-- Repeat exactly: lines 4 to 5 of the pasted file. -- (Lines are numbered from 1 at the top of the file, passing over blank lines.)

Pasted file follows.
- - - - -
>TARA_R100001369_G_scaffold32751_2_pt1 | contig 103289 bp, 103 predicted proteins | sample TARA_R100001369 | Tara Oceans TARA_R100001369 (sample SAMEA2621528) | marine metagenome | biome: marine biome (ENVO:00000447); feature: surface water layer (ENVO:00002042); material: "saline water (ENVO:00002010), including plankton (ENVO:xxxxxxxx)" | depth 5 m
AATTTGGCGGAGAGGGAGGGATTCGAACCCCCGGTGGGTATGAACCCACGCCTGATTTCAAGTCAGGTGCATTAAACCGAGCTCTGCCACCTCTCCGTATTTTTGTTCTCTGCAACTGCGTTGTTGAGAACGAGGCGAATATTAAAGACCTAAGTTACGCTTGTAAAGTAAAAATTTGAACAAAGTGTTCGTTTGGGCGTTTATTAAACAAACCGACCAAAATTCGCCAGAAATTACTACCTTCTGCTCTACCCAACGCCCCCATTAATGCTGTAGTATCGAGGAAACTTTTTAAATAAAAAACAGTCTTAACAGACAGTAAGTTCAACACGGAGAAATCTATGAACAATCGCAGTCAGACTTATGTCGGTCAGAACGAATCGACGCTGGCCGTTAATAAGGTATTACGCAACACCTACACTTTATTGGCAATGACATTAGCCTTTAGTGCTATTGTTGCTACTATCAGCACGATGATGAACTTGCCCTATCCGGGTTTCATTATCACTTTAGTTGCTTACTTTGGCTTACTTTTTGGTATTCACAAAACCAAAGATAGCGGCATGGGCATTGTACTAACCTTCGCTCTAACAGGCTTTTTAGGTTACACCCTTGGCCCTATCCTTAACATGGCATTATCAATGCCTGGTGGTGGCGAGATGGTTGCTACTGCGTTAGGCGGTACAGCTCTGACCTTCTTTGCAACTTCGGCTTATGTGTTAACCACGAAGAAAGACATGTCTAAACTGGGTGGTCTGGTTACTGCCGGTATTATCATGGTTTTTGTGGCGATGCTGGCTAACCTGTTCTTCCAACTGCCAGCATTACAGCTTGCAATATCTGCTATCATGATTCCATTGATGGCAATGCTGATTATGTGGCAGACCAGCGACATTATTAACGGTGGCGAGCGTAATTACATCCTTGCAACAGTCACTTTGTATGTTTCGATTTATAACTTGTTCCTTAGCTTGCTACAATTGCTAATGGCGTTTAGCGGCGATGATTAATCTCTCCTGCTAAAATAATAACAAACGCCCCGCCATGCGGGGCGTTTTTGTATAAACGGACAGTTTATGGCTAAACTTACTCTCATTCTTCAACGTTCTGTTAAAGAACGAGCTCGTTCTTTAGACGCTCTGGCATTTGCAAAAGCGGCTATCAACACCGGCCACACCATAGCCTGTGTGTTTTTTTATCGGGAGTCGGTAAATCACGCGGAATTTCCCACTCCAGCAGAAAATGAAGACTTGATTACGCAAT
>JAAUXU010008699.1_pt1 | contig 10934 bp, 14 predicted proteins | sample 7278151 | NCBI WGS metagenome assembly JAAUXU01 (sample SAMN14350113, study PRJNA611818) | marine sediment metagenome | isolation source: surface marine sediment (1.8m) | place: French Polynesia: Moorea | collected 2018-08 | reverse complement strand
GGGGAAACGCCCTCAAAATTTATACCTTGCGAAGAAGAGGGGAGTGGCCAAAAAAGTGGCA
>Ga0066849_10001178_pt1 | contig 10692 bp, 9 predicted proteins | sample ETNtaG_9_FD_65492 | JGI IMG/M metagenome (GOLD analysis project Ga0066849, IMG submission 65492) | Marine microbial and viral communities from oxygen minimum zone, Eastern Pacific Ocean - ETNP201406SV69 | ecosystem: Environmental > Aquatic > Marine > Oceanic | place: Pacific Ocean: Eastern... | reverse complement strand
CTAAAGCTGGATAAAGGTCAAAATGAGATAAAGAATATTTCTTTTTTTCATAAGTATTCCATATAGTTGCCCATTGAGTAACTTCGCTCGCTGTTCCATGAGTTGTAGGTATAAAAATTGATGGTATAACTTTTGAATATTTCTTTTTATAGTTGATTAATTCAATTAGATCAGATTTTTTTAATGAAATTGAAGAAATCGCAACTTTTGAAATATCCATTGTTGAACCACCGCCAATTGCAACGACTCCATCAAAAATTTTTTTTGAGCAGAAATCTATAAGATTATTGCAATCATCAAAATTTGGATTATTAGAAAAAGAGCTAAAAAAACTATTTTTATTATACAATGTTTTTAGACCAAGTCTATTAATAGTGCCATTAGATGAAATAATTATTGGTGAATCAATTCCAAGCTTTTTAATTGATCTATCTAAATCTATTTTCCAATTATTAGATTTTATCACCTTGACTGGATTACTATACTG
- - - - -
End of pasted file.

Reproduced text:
GGGGAAACGCCCTCAAAATTTATACCTTGCGAAGAAGAGGGGAGTGGCCAAAAAAGTGGCA
>Ga0066849_10001178_pt1 | contig 10692 bp, 9 predicted proteins | sample ETNtaG_9_FD_65492 | JGI IMG/M metagenome (GOLD analysis project Ga0066849, IMG submission 65492) | Marine microbial and viral communities from oxygen minimum zone, Eastern Pacific Ocean - ETNP201406SV69 | ecosystem: Environmental > Aquatic > Marine > Oceanic | place: Pacific Ocean: Eastern... | reverse complement strand